Updates from our June 2017 Hawai‘i Island field project


We will be undertaking a 14-day field project based out of Kona, Hawai‘i Island starting June 14, 2017. This will be our second field effort in Hawai‘i and our first off Hawai‘i Island this year, and our 16th year of working off the island of Hawai‘i. Although we’ve worked off the island every month of the year, we’ve only had one prior project in the month of June (in 2015). As in most of our field efforts, we are hoping to find and work with false killer whales, and will be working as far offshore as possible with the hopes of encountering individuals from the pelagic population. But like all of our field projects, we will work with all species of whales and dolphins we encounter, photo-identifying individuals (we have photo-ID catalogs of 11 different species in Hawai‘i), collecting remote skin/blubber biopsy samples for genetics, toxicology and hormone chemistry, deploying LIMPET satellite tags to track movements of several different species, and picking up any squid we find to determine what types of prey are in the area.

This project is supported by a grant from the Bycatch Reduction Engineering Program of NOAA Fisheries, with additional support from Dolphin Quest.

The research crew for this project will include Daniel Webster, Kim Wood, Colin Cornforth, Lynn Padilla, Brittany Guenther, and Robin Baird, as well as a number of volunteers.

If you are interested in a public talk on this work, Robin Baird will be presenting at the Kona Science Cafe on June 19th

June 18th update

In the last four days we’ve surveyed off north Kona, south Kona, and offshore of Kona as far as 30 kilometers, with sightings of four different species of odontocetes. By far the most unusual sighting was a group of about 20 Risso’s dolphins, seen in 2,200 m depth offshore of Honaunau on June 18th. This was only our 11th sighting of this species in Hawaiʻi since we first started working here in 2000 – our last sighting was in April 2015. They are typically an offshore species, and are usually somewhat wary of boats, so are not easy to get close to for tagging or genetic sampling. This trip we’ve started collecting eDNA samples – water samples from the fluke prints of different species – in collaboration with the Cetacean Conservation and Genomics Laboratory of Oregon State University, and we collected one sample from the Risso’s dolphin group.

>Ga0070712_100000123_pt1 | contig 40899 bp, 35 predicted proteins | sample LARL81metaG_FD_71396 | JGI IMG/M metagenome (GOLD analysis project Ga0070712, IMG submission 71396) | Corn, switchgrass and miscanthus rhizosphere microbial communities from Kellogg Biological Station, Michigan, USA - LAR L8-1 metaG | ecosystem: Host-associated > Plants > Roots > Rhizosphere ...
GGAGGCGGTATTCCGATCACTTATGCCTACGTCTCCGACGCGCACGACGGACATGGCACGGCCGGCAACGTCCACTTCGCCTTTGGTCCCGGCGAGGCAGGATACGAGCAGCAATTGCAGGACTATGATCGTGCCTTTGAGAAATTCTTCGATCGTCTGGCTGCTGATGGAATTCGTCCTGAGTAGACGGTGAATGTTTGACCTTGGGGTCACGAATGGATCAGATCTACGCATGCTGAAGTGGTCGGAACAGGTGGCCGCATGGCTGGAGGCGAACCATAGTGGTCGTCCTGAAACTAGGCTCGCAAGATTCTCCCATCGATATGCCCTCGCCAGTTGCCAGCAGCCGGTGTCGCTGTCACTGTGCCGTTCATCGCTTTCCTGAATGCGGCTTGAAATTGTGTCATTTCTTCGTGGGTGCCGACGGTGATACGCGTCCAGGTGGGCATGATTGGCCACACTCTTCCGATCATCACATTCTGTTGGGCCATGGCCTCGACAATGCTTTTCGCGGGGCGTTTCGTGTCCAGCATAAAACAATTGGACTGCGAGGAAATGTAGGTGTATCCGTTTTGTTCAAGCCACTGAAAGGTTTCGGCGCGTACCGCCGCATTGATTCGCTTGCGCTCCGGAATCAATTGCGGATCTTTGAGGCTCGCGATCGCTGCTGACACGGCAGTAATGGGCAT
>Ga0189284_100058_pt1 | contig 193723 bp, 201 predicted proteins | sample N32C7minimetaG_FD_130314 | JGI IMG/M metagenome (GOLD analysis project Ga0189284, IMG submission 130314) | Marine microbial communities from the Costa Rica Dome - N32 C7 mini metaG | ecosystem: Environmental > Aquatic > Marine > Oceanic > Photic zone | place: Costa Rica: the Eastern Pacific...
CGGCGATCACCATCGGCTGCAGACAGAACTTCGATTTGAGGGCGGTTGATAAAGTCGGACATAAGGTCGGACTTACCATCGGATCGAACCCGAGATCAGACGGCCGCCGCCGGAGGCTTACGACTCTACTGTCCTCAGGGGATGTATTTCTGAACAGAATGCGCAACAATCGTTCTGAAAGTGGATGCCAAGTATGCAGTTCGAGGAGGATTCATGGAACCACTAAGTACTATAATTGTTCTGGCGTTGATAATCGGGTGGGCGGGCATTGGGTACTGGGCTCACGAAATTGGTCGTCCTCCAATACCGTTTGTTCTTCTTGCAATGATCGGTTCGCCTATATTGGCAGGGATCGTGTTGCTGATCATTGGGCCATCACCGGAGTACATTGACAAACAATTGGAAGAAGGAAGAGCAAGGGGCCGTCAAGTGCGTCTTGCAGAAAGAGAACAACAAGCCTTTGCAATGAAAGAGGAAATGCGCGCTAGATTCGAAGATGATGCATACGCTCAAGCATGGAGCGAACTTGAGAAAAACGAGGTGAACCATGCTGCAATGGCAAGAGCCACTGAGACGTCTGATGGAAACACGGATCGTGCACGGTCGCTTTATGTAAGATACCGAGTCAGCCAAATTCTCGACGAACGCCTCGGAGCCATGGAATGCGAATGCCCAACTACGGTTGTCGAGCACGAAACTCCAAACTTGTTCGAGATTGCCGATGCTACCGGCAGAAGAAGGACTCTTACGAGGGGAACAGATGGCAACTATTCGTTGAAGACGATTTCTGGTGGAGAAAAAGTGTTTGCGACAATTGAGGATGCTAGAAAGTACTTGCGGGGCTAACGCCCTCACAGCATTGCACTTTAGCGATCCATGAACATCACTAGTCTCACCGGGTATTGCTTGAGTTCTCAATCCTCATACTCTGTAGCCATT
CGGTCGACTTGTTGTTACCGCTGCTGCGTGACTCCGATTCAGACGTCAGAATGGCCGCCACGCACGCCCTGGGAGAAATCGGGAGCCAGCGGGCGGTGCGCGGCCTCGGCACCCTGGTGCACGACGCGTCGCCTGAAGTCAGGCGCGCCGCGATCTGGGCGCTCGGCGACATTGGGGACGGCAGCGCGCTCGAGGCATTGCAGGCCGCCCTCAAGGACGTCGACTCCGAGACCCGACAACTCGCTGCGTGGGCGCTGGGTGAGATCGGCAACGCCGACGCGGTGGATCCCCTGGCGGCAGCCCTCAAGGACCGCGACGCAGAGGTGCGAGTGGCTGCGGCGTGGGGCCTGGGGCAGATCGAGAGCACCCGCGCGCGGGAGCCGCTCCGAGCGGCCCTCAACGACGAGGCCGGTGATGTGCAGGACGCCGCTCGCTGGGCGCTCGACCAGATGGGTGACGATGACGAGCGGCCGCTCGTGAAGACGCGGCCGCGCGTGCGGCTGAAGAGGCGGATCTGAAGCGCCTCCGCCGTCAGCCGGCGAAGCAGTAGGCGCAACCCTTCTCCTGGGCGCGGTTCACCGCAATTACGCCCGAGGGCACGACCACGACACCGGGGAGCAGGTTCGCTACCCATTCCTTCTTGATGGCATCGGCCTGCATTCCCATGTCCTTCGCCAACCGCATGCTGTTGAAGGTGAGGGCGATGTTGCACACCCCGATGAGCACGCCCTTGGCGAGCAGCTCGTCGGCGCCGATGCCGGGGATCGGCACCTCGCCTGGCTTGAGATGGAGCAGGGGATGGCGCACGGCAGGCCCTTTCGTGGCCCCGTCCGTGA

Risso’s dolphins acquire scars on the body as they age, which can be used to identify individuals. We’ve been collecting photos of Risso’s in all our previous encounters in order to set up a photo-ID catalog of this species in Hawaiʻi and were able to obtain good ID photos of more than 10 individuals from this encounter. Photo © Colin J. Cornforth.

Two juvenile Risso’s dolphins with a diverse array of body scars! Photo © Kimberly A. Wood

We’ve also had sightings of several more groups of short-finned pilot whales, as well as spinner dolphins, pantropical spotted dolphins, and bottlenose dolphins.

A pantropical spotted dolphin off north Kona June 16, 2017. Photo © Kimberly A. Wood

A Hawksbill Turtle seen off north Kona June 16, 2017. Photo © Colin J. Cornforth

On June 15th we encountered a group of about 10 bottlenose dolphins just south of Kailua-Kona. We were able to photo-identify the individuals present, and also deployed a LIMPET satellite tag on one individual, to track its movements. There are four island-associated populations of bottlenose dolphins recognized in Hawai‘i, based on photo-ID and genetics, but some of our tagging work in recent years is documenting some overlap among the stocks, so we are trying to get a better idea of the movements of individuals over periods of several weeks. The individual we tagged is one from our catalog, an adult male first documented off Hawai‘i Island in 2006.

June 14 update

Our first day off Kona involved dodging rain showers and minor engine problems, but we were able to encounter three groups of short-finned pilot whales during the morning, and obtained identification photos of about 40 different individuals among the three groups. These groups are likely part of the eastern main Hawaiian Islands resident community of short-finned pilot whales.

We were happy to see one newborn calf in one of the groups, identifiable as a newborn by the faint vertical lines on the side (“fetal folds”) as well as the lighter gray coloration. Short-finned pilot whales are our most frequently encountered species of odontocete in our work off Hawai‘i Island, representing about a quarter of all sightings, so we expect to see them many more times over the next two weeks.

The research vessel we’ll be using for this project, a 24’ Hurricane. Photo by Galen Craddock.

Our survey effort off Hawai‘i Island over the last 15 years.

Our survey effort off Hawai‘i Island during our only prior June field effort.